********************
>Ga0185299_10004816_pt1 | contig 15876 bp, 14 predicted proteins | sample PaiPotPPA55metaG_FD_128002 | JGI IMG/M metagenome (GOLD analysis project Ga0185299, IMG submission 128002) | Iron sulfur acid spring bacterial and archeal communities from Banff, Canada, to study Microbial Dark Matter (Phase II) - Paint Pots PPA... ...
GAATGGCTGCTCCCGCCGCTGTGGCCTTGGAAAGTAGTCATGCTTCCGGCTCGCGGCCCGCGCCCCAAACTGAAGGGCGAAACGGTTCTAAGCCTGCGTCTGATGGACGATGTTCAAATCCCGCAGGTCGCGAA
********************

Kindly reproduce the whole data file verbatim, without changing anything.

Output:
>Ga0185299_10004816_pt1 | contig 15876 bp, 14 predicted proteins | sample PaiPotPPA55metaG_FD_128002 | JGI IMG/M metagenome (GOLD analysis project Ga0185299, IMG submission 128002) | Iron sulfur acid spring bacterial and archeal communities from Banff, Canada, to study Microbial Dark Matter (Phase II) - Paint Pots PPA... ...
GAATGGCTGCTCCCGCCGCTGTGGCCTTGGAAAGTAGTCATGCTTCCGGCTCGCGGCCCGCGCCCCAAACTGAAGGGCGAAACGGTTCTAAGCCTGCGTCTGATGGACGATGTTCAAATCCCGCAGGTCGCGAA